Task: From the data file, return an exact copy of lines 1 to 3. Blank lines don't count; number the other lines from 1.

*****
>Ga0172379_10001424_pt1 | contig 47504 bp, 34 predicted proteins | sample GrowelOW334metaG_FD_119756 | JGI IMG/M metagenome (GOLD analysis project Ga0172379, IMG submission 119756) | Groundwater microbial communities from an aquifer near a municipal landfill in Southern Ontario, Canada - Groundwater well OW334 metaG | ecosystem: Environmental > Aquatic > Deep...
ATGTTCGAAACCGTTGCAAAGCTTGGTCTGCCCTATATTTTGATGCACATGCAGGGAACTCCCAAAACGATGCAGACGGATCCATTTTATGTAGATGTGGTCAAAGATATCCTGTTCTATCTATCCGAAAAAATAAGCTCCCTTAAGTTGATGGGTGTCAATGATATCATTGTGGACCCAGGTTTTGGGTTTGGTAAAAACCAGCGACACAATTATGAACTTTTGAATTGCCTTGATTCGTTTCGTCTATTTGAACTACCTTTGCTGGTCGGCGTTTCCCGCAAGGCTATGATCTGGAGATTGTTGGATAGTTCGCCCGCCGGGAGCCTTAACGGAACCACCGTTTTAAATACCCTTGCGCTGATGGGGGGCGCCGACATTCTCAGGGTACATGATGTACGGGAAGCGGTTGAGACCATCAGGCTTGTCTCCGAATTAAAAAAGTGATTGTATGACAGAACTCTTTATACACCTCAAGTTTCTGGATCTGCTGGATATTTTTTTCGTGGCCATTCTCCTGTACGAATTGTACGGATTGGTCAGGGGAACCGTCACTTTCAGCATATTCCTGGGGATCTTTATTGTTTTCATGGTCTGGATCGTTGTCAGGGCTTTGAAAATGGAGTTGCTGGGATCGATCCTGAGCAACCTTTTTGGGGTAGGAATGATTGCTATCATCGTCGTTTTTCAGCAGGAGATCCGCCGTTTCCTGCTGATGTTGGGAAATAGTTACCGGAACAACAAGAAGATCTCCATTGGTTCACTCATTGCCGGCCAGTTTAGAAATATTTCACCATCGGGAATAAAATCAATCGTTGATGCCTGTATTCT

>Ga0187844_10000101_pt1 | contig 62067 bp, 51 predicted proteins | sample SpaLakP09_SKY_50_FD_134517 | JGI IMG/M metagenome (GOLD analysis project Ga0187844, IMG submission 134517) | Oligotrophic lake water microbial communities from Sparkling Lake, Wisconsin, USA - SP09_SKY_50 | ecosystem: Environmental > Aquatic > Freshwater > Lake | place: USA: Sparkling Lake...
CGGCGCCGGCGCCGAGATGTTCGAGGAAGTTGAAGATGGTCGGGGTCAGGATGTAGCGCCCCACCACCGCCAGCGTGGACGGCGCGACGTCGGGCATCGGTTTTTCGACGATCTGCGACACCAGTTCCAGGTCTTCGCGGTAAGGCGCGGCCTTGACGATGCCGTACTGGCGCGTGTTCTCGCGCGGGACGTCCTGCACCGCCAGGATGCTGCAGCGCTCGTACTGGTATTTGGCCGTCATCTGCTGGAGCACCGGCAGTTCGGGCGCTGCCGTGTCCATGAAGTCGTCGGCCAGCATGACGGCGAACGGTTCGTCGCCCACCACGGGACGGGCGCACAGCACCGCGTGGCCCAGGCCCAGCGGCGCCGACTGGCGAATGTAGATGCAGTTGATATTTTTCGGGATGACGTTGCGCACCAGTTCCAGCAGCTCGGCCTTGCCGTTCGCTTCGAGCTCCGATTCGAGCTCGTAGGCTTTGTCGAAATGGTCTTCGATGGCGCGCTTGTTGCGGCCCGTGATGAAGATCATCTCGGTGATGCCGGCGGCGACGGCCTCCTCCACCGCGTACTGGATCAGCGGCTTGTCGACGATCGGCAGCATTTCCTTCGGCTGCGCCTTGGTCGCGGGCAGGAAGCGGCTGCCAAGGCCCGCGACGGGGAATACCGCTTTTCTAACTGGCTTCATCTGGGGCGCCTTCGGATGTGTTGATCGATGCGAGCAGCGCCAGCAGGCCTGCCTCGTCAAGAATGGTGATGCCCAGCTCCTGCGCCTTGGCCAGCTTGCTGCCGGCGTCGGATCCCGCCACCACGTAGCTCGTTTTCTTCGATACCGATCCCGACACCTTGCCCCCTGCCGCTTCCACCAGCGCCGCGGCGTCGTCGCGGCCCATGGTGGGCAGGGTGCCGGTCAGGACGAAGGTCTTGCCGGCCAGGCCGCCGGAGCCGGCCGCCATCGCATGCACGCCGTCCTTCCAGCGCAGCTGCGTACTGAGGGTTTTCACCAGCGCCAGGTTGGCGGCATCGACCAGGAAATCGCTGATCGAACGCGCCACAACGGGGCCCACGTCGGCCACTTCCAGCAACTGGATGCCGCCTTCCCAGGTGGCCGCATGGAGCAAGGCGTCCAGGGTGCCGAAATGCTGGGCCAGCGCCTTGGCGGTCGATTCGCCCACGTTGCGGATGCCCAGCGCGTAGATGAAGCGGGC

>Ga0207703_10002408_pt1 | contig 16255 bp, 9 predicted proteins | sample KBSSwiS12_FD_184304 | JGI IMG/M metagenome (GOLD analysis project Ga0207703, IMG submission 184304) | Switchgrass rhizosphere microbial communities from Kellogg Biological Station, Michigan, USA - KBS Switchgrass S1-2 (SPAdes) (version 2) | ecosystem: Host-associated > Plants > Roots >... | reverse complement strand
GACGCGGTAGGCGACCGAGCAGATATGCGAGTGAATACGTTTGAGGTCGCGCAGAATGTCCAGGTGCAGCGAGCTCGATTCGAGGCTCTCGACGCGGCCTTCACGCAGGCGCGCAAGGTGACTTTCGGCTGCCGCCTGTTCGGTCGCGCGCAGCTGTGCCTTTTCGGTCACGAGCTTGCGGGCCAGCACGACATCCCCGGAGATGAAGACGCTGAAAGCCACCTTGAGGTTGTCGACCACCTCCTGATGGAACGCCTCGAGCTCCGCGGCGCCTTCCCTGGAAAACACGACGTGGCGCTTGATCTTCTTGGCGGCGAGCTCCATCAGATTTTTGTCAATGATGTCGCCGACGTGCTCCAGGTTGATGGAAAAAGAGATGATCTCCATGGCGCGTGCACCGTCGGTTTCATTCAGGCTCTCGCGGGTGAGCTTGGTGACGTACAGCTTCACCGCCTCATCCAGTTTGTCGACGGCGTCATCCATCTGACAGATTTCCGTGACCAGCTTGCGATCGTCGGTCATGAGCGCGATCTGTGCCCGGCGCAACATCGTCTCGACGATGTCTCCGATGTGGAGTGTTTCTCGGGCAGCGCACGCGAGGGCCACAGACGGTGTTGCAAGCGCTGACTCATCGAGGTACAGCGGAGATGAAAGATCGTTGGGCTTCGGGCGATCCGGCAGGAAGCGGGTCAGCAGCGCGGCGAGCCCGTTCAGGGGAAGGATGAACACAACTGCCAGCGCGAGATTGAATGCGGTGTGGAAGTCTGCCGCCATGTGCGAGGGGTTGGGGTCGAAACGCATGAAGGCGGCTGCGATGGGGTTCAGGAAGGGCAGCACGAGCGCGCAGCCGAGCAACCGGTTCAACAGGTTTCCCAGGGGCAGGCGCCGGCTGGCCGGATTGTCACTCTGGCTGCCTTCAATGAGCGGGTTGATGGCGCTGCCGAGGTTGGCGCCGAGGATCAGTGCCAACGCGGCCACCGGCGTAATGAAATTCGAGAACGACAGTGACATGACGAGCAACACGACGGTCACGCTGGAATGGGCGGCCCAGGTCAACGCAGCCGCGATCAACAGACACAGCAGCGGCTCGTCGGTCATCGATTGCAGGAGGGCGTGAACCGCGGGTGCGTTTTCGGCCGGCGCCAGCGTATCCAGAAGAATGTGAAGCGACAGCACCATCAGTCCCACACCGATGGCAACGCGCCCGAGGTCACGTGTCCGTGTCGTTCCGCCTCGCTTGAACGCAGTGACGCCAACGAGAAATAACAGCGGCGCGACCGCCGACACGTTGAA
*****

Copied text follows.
>Ga0172379_10001424_pt1 | contig 47504 bp, 34 predicted proteins | sample GrowelOW334metaG_FD_119756 | JGI IMG/M metagenome (GOLD analysis project Ga0172379, IMG submission 119756) | Groundwater microbial communities from an aquifer near a municipal landfill in Southern Ontario, Canada - Groundwater well OW334 metaG | ecosystem: Environmental > Aquatic > Deep...
ATGTTCGAAACCGTTGCAAAGCTTGGTCTGCCCTATATTTTGATGCACATGCAGGGAACTCCCAAAACGATGCAGACGGATCCATTTTATGTAGATGTGGTCAAAGATATCCTGTTCTATCTATCCGAAAAAATAAGCTCCCTTAAGTTGATGGGTGTCAATGATATCATTGTGGACCCAGGTTTTGGGTTTGGTAAAAACCAGCGACACAATTATGAACTTTTGAATTGCCTTGATTCGTTTCGTCTATTTGAACTACCTTTGCTGGTCGGCGTTTCCCGCAAGGCTATGATCTGGAGATTGTTGGATAGTTCGCCCGCCGGGAGCCTTAACGGAACCACCGTTTTAAATACCCTTGCGCTGATGGGGGGCGCCGACATTCTCAGGGTACATGATGTACGGGAAGCGGTTGAGACCATCAGGCTTGTCTCCGAATTAAAAAAGTGATTGTATGACAGAACTCTTTATACACCTCAAGTTTCTGGATCTGCTGGATATTTTTTTCGTGGCCATTCTCCTGTACGAATTGTACGGATTGGTCAGGGGAACCGTCACTTTCAGCATATTCCTGGGGATCTTTATTGTTTTCATGGTCTGGATCGTTGTCAGGGCTTTGAAAATGGAGTTGCTGGGATCGATCCTGAGCAACCTTTTTGGGGTAGGAATGATTGCTATCATCGTCGTTTTTCAGCAGGAGATCCGCCGTTTCCTGCTGATGTTGGGAAATAGTTACCGGAACAACAAGAAGATCTCCATTGGTTCACTCATTGCCGGCCAGTTTAGAAATATTTCACCATCGGGAATAAAATCAATCGTTGATGCCTGTATTCT

>Ga0187844_10000101_pt1 | contig 62067 bp, 51 predicted proteins | sample SpaLakP09_SKY_50_FD_134517 | JGI IMG/M metagenome (GOLD analysis project Ga0187844, IMG submission 134517) | Oligotrophic lake water microbial communities from Sparkling Lake, Wisconsin, USA - SP09_SKY_50 | ecosystem: Environmental > Aquatic > Freshwater > Lake | place: USA: Sparkling Lake...